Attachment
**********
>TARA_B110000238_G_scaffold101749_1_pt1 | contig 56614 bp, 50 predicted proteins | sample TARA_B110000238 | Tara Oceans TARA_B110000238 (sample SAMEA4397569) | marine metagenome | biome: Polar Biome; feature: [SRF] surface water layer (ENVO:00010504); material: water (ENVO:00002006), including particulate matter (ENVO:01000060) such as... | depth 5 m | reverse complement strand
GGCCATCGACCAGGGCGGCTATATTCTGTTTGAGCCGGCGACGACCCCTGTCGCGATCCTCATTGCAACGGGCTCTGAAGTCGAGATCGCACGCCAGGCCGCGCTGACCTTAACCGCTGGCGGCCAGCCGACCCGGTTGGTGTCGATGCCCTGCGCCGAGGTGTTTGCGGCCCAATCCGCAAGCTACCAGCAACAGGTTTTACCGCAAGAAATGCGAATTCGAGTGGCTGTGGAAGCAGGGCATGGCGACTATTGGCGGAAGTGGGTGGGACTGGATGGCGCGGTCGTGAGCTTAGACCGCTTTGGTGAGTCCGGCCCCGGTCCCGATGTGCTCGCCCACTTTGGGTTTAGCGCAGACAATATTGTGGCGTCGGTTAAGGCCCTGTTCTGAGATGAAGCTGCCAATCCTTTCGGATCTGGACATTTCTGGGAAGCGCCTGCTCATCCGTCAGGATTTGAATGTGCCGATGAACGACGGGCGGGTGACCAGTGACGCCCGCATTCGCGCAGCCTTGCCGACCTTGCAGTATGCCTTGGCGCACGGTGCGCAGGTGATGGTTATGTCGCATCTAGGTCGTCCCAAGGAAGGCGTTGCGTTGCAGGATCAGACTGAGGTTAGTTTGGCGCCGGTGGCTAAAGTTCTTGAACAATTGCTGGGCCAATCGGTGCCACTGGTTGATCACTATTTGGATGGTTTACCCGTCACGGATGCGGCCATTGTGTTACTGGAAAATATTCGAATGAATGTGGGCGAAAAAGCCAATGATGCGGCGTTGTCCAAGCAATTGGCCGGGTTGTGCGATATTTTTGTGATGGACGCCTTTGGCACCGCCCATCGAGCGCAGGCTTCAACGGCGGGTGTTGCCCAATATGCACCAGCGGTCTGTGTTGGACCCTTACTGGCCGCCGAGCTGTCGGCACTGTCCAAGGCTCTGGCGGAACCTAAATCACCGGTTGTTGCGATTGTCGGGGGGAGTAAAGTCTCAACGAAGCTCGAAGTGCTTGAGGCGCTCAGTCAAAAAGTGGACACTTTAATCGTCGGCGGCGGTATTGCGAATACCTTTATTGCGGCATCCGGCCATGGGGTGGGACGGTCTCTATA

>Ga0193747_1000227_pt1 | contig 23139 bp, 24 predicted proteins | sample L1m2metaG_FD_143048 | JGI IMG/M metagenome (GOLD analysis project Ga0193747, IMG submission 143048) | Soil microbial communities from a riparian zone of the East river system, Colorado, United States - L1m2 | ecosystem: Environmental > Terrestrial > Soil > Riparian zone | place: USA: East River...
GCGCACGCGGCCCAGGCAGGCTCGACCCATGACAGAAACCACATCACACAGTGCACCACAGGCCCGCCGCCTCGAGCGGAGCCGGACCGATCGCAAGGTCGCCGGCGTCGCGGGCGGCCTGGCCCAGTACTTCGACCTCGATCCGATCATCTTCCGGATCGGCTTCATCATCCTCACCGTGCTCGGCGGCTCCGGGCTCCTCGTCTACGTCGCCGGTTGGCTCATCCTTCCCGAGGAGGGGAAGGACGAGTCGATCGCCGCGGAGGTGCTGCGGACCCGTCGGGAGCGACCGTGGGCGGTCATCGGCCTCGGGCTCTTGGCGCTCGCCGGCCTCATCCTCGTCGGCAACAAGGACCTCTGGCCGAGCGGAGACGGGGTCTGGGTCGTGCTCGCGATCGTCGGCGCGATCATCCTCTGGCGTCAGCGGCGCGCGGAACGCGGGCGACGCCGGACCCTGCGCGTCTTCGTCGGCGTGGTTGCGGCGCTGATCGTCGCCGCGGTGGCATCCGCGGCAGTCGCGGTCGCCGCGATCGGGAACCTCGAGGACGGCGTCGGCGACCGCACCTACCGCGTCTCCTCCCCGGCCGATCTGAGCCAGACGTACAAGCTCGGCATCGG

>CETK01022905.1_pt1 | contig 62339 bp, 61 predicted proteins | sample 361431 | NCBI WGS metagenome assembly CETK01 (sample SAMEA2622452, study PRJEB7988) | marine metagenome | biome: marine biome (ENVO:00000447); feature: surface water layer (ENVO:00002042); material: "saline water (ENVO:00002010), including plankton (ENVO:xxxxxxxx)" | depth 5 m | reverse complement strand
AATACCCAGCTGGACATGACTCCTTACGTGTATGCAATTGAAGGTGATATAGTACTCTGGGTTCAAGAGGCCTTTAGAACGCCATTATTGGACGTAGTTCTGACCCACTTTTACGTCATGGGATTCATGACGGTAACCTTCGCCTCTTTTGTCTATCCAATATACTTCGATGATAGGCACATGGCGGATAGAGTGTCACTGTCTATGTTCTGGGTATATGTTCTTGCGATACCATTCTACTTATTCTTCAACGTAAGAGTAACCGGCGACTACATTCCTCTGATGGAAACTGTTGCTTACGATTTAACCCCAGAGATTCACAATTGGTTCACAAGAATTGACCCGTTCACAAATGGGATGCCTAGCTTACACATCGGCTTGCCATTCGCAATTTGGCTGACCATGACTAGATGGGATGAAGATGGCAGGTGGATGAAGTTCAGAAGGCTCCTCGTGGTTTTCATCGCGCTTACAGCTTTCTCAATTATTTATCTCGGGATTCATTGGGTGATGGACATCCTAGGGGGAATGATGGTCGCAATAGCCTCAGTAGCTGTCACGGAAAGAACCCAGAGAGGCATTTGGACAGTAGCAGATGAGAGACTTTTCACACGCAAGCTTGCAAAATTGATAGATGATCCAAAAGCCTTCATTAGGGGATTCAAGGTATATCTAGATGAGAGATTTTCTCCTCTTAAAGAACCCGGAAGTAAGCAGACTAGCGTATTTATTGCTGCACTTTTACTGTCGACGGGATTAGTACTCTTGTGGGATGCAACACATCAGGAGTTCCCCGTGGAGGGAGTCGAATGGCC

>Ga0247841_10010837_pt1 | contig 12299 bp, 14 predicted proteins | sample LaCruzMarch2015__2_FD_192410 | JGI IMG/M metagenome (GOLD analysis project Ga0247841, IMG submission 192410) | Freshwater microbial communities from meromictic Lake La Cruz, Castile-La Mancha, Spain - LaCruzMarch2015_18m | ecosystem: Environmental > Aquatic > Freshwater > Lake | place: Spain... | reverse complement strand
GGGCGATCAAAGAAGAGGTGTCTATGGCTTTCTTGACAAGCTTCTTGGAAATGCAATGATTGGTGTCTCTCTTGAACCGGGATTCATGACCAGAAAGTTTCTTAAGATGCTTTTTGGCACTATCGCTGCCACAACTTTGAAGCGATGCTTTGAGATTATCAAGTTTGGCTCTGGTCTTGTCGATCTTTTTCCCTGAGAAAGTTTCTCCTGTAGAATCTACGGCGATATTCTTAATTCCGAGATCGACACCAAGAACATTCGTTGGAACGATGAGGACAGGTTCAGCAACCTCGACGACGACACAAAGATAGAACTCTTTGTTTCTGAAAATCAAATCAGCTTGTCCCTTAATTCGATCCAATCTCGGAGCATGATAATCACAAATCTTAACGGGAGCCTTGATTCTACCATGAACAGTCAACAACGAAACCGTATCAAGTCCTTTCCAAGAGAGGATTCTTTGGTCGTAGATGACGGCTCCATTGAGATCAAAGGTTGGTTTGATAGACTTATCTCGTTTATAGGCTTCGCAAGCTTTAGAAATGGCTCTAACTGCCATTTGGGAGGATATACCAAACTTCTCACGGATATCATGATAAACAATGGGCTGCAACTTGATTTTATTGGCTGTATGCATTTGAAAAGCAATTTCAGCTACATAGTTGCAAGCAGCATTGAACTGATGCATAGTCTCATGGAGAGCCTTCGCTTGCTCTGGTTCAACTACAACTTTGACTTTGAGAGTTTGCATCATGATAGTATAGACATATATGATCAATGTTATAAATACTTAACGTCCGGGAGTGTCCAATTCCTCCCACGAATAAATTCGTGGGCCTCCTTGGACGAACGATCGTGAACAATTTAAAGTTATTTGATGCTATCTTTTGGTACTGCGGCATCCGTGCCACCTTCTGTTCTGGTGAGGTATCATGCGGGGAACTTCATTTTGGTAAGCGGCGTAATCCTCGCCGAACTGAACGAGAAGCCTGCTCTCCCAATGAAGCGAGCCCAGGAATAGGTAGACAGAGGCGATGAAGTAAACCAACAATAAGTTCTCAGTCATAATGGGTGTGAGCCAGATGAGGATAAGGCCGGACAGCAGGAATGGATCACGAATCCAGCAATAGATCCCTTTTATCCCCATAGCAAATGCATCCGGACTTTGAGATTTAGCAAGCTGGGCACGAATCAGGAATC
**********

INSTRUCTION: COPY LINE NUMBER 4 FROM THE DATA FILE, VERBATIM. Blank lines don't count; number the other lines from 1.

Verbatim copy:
GCGCACGCGGCCCAGGCAGGCTCGACCCATGACAGAAACCACATCACACAGTGCACCACAGGCCCGCCGCCTCGAGCGGAGCCGGACCGATCGCAAGGTCGCCGGCGTCGCGGGCGGCCTGGCCCAGTACTTCGACCTCGATCCGATCATCTTCCGGATCGGCTTCATCATCCTCACCGTGCTCGGCGGCTCCGGGCTCCTCGTCTACGTCGCCGGTTGGCTCATCCTTCCCGAGGAGGGGAAGGACGAGTCGATCGCCGCGGAGGTGCTGCGGACCCGTCGGGAGCGACCGTGGGCGGTCATCGGCCTCGGGCTCTTGGCGCTCGCCGGCCTCATCCTCGTCGGCAACAAGGACCTCTGGCCGAGCGGAGACGGGGTCTGGGTCGTGCTCGCGATCGTCGGCGCGATCATCCTCTGGCGTCAGCGGCGCGCGGAACGCGGGCGACGCCGGACCCTGCGCGTCTTCGTCGGCGTGGTTGCGGCGCTGATCGTCGCCGCGGTGGCATCCGCGGCAGTCGCGGTCGCCGCGATCGGGAACCTCGAGGACGGCGTCGGCGACCGCACCTACCGCGTCTCCTCCCCGGCCGATCTGAGCCAGACGTACAAGCTCGGCATCGG